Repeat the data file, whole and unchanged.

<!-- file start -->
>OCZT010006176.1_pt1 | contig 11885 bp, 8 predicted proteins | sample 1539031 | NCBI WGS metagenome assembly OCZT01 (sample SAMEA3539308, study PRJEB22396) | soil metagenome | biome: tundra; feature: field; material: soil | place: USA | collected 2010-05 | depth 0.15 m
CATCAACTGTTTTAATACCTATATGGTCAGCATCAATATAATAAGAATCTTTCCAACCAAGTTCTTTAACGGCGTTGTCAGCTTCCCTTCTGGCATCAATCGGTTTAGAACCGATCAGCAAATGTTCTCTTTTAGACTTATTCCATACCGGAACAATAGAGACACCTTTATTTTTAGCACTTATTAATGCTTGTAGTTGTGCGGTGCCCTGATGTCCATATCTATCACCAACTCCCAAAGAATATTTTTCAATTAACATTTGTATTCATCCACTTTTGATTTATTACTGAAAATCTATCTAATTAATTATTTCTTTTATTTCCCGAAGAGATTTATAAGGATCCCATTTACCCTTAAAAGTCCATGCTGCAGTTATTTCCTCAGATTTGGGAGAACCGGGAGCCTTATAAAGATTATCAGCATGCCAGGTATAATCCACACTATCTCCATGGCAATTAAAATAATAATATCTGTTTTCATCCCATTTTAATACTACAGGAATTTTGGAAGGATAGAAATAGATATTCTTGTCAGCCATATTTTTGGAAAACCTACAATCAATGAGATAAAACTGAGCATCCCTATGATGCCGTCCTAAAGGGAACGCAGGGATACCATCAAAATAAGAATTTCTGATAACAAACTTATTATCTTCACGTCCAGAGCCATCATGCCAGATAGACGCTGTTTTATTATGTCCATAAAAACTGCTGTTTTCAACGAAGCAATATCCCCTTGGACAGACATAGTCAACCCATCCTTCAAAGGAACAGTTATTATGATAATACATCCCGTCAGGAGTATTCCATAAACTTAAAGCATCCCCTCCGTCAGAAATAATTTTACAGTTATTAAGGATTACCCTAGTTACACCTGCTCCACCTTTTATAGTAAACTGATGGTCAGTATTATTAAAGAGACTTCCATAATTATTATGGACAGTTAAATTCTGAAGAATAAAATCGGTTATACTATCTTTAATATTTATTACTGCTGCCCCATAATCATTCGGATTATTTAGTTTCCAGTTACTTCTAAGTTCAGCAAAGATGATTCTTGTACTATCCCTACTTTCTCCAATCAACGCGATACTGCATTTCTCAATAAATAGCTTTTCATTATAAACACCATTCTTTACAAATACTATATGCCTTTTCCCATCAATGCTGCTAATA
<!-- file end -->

>OCZT010006176.1_pt1 | contig 11885 bp, 8 predicted proteins | sample 1539031 | NCBI WGS metagenome assembly OCZT01 (sample SAMEA3539308, study PRJEB22396) | soil metagenome | biome: tundra; feature: field; material: soil | place: USA | collected 2010-05 | depth 0.15 m
CATCAACTGTTTTAATACCTATATGGTCAGCATCAATATAATAAGAATCTTTCCAACCAAGTTCTTTAACGGCGTTGTCAGCTTCCCTTCTGGCATCAATCGGTTTAGAACCGATCAGCAAATGTTCTCTTTTAGACTTATTCCATACCGGAACAATAGAGACACCTTTATTTTTAGCACTTATTAATGCTTGTAGTTGTGCGGTGCCCTGATGTCCATATCTATCACCAACTCCCAAAGAATATTTTTCAATTAACATTTGTATTCATCCACTTTTGATTTATTACTGAAAATCTATCTAATTAATTATTTCTTTTATTTCCCGAAGAGATTTATAAGGATCCCATTTACCCTTAAAAGTCCATGCTGCAGTTATTTCCTCAGATTTGGGAGAACCGGGAGCCTTATAAAGATTATCAGCATGCCAGGTATAATCCACACTATCTCCATGGCAATTAAAATAATAATATCTGTTTTCATCCCATTTTAATACTACAGGAATTTTGGAAGGATAGAAATAGATATTCTTGTCAGCCATATTTTTGGAAAACCTACAATCAATGAGATAAAACTGAGCATCCCTATGATGCCGTCCTAAAGGGAACGCAGGGATACCATCAAAATAAGAATTTCTGATAACAAACTTATTATCTTCACGTCCAGAGCCATCATGCCAGATAGACGCTGTTTTATTATGTCCATAAAAACTGCTGTTTTCAACGAAGCAATATCCCCTTGGACAGACATAGTCAACCCATCCTTCAAAGGAACAGTTATTATGATAATACATCCCGTCAGGAGTATTCCATAAACTTAAAGCATCCCCTCCGTCAGAAATAATTTTACAGTTATTAAGGATTACCCTAGTTACACCTGCTCCACCTTTTATAGTAAACTGATGGTCAGTATTATTAAAGAGACTTCCATAATTATTATGGACAGTTAAATTCTGAAGAATAAAATCGGTTATACTATCTTTAATATTTATTACTGCTGCCCCATAATCATTCGGATTATTTAGTTTCCAGTTACTTCTAAGTTCAGCAAAGATGATTCTTGTACTATCCCTACTTTCTCCAATCAACGCGATACTGCATTTCTCAATAAATAGCTTTTCATTATAAACACCATTCTTTACAAATACTATATGCCTTTTCCCATCAATGCTGCTAATA